A great selection of side dishes, from salsa to bread pudding, and everything in between -- all within the nutritional guidelines for people living with diabetes.
When prepared with vine-ripened tomatoes and other peak produce, it's easy to taste why this simple, uncooked salsa is in high demand. You can make it as hot as you like, depending on the type and quantity of peppers you use.
Serve this veggie-filled casserole as a meat-free dish for dinner or brunch. Although it's rich and inviting, this cheesy side dish will fit into your diabetic meal plan because it's made with fat-free milk and refrigerated egg product.
Piquant blue cheese and sour cream filling does contain fat, but the cheese has such big flavor, you only need a little bit in this Blue Cheese Stuffed Summer Squash. Top it off with a dusting of crunchy walnuts.
Scrumptious squash, carrots, red pepper, and broccoli combine to create a festival of colors in this mustard-seasoned medley.
Kick up the fiber in your diet with the chewy bulgur in this tangy Cilantro Tabbouleh with Cranberries salad. The bran on the bulgur gives this dish a wonderful chewiness.
Greek olives and olive oil, which browns and crisps the potatoes, add monounsaturated fat to these Rosemary Potatoes and Tomatoes -- great for heart health.
Haricots verts are just thin French green beans to use in this Southern Succotash. Fresh green beans add a summertime spin to this old-fashioned lima bean-and-corn classic.
Bread crumbs with tender, sweet onion top this casserole instead of the traditional high-fat fried onion rings. Pimiento adds delightful color and flavor.
The inspired combination of coriander, oregano, and lemon peel adds character to this colorful vegetable side dish. Be creative with seasonings!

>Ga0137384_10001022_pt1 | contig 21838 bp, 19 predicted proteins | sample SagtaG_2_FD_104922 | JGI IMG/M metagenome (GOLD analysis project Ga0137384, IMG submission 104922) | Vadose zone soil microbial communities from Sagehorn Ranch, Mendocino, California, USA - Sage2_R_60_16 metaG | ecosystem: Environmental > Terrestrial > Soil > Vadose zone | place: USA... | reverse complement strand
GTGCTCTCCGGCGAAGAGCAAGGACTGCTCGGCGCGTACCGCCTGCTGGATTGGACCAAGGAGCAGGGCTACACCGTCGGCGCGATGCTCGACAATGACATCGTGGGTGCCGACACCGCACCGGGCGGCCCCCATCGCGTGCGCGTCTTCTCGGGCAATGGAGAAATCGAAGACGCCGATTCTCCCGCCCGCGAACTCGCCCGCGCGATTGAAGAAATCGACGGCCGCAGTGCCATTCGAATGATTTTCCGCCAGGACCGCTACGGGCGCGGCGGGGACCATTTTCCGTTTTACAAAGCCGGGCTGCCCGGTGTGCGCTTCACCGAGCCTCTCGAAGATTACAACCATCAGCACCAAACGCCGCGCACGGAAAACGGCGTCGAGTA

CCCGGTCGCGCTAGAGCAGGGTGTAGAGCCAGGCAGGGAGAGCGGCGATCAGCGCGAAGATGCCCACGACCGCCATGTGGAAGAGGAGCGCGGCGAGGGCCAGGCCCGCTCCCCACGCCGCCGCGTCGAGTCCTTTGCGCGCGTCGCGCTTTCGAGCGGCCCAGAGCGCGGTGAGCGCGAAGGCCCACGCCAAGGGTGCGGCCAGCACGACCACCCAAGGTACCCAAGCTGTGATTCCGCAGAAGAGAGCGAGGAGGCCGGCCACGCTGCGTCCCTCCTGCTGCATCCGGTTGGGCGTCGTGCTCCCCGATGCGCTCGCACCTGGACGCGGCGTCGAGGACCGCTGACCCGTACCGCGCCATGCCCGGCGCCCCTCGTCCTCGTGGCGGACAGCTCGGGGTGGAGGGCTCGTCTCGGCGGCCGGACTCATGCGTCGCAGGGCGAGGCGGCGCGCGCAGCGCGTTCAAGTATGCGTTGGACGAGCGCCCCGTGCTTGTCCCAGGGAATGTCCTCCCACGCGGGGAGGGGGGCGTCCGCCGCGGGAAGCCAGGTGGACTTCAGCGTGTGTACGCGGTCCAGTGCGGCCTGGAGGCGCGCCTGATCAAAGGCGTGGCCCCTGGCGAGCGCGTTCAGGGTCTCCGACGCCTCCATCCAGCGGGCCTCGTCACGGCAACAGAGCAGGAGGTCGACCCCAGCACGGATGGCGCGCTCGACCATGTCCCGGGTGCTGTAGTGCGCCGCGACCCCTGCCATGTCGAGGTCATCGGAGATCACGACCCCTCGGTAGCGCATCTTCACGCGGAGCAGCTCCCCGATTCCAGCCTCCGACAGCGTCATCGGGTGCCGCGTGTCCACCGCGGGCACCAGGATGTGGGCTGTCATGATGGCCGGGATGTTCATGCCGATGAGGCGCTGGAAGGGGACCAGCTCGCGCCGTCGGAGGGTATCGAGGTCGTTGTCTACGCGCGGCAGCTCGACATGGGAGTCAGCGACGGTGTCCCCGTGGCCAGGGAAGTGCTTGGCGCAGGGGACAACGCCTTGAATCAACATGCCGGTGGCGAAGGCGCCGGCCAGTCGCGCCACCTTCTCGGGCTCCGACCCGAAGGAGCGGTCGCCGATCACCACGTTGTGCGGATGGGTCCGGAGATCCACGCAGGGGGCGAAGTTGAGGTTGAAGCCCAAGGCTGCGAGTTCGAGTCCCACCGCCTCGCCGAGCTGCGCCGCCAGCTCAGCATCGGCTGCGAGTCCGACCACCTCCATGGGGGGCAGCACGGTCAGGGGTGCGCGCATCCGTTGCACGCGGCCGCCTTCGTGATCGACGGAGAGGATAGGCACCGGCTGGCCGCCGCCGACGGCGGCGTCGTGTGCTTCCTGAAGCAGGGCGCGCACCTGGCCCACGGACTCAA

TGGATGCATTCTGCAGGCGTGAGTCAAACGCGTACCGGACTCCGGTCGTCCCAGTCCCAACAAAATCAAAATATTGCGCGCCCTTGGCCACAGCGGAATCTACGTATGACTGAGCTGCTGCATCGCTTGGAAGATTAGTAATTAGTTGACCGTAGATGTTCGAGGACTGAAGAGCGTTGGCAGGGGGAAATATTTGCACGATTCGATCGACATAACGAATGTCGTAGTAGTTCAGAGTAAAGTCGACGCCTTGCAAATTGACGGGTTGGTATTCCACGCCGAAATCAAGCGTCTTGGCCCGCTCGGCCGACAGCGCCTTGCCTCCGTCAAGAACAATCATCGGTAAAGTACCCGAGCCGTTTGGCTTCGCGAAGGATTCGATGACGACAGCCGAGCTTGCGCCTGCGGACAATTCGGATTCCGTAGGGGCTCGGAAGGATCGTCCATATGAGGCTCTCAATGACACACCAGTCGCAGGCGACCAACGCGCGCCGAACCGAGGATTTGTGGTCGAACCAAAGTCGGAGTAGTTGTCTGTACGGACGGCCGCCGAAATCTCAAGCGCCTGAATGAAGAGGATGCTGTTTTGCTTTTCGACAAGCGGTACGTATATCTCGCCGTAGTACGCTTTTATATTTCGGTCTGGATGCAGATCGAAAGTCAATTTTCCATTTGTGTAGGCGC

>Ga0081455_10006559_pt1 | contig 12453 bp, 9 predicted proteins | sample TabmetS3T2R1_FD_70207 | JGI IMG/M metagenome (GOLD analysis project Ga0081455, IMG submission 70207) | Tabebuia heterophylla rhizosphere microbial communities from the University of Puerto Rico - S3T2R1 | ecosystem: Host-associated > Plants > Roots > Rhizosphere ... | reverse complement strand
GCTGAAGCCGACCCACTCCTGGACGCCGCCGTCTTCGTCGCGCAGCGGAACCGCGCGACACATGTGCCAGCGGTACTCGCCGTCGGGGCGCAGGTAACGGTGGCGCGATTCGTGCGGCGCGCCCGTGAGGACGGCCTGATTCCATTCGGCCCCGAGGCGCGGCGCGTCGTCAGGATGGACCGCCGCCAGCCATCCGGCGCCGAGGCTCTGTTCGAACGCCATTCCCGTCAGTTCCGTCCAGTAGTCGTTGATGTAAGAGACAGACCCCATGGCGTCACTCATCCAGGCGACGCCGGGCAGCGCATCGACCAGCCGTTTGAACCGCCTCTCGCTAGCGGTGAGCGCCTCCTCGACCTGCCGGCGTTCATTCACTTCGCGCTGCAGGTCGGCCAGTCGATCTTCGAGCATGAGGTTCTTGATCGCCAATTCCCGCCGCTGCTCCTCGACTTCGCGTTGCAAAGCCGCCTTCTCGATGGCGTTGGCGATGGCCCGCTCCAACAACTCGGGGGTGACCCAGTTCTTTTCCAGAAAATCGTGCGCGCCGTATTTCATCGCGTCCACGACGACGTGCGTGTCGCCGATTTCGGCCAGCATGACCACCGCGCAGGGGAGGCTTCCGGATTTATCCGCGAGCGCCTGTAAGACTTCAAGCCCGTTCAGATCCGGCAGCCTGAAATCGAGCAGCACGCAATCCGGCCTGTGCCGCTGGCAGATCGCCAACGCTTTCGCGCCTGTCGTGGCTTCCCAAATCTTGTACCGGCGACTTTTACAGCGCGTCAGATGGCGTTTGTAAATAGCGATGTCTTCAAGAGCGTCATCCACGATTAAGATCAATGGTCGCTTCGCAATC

Using brown instead of white rice adds even more fiber to these Red Beans and Rice. Skip the salt when cooking the rice to keep the sodium low -- you'll never miss it.
Chock-full of herbs, garlic, and onions, this dressing is very flavorful. Use oil instead of butter in your favorite corn bread recipe or mix or this Herbed Corn Bread Dressing.
A toasty whole-grain topper replaces the traditional fried onion rings in this Fresh Green Bean and Mushroom Casserole, keeping fat and sodium in check.
Served on New Year's Day down South, Black-Eyed Peas and Ham are said to bring good health and good luck in the new year. As a fiber-rich legume, black-eyed peas are a tasty way to boost the fiber in your meal plan -- any day.
Orange juice, ginger, and honey add zest to this carrot recipe. Consider keeping fresh ginger on hand to add a last-minute kicky flavor to vegetables. The knobby, tan root stays fresh in the refrigerator for at least a week. It also can be frozen for up to two months.
Fresh fennel adds a captivating licorice-like flavor and lots of crunch to this festive Can't-Be-Beat Cranberry Relish.